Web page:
Al-Bahir Journal for Engineering and Pure Sciences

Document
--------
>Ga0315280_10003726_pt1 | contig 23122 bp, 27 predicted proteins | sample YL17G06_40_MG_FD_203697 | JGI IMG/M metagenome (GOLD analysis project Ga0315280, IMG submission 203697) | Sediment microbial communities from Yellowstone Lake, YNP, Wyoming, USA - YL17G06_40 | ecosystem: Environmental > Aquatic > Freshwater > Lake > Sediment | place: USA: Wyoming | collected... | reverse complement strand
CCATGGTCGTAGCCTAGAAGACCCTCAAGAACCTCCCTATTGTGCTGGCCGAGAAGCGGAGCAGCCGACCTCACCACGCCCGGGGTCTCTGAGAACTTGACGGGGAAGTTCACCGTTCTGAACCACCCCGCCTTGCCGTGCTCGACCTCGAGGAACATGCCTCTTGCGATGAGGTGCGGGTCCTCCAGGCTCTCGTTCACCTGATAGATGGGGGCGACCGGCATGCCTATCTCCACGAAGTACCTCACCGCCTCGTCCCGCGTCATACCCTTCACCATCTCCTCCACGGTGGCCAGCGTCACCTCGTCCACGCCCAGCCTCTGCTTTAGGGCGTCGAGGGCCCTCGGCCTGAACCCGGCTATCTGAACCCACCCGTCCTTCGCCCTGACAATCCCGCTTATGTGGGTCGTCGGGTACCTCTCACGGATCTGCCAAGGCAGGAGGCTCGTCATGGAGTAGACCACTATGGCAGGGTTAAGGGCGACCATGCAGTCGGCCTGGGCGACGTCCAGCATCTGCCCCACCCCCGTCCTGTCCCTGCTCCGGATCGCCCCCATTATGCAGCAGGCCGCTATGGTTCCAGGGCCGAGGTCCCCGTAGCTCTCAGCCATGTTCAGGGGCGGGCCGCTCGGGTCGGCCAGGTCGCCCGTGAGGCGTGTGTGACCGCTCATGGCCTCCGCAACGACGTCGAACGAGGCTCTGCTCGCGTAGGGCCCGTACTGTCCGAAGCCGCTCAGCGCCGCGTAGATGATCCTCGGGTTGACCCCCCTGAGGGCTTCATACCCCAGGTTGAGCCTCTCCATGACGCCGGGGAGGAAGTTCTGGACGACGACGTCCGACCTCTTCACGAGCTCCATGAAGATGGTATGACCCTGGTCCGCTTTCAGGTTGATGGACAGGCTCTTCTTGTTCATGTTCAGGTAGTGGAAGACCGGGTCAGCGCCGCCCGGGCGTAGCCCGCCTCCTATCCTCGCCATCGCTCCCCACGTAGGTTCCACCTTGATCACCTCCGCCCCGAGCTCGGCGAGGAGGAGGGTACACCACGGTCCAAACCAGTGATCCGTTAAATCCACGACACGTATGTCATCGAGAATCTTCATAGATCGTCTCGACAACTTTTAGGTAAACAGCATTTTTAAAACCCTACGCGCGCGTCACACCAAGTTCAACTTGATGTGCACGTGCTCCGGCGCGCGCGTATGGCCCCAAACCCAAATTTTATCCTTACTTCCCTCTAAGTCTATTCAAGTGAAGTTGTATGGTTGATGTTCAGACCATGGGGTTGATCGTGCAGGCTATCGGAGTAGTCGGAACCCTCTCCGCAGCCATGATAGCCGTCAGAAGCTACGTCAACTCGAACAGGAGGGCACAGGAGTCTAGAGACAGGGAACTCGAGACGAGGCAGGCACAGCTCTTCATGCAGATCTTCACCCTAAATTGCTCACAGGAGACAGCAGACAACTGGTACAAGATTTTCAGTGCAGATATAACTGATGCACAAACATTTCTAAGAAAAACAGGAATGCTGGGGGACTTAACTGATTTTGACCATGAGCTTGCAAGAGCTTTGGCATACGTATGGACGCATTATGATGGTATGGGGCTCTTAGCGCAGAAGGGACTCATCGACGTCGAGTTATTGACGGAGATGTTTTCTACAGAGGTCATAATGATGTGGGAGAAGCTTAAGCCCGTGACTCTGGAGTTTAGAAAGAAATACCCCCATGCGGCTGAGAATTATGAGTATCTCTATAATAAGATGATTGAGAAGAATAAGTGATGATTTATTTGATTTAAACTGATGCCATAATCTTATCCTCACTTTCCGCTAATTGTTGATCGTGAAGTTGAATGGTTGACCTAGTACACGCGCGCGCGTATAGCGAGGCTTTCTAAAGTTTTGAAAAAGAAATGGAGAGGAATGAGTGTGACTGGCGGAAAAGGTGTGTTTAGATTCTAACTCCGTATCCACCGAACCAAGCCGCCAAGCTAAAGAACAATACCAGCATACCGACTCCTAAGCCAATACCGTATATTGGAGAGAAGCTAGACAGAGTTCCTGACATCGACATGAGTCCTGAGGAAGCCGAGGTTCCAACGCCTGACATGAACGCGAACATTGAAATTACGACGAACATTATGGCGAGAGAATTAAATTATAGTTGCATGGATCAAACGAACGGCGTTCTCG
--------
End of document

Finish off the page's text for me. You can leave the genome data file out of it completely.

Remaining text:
Climate change issues have sparked intense debate around the world in recent years. Malaysia faces critical issues with global warming, which has changed the local climate, threatening critical ecosystems, including mangrove forests, and creating challenges in their habitat. This study was conducted to investigate the morphological and physiological attributes of the mangrove Rhizophora apiculata in response to air temperature for the selection of tree species that can adapt to climate change. The seedlings were grown in controlled growth chambers with temperatures, of 21,28, and 38°C, under elevated CO2 at 650 ppm for three months. The plants were watered with three liters of 28-ppt saline water every 48 hours. Thus, after two weeks, the mangrove plant samples recorded positive results for all parameters of high temperature. The differences in temperature resulted in significant differences and positive responses between elevated CO2 and decreased temperature, which led to the samples surviving for all parameters and the growth being very slow. However, when the temperature is raised, the result is negative, and almost all of the samples perish. These results suggested that the low level of photosynthetic capacity might be attributed to the decreased CO2 fixative reaction system and photosynthetic pigment contents. Additional physical and climatic factors have an impact on what determines the increase or decrease in R. apiculata growth.


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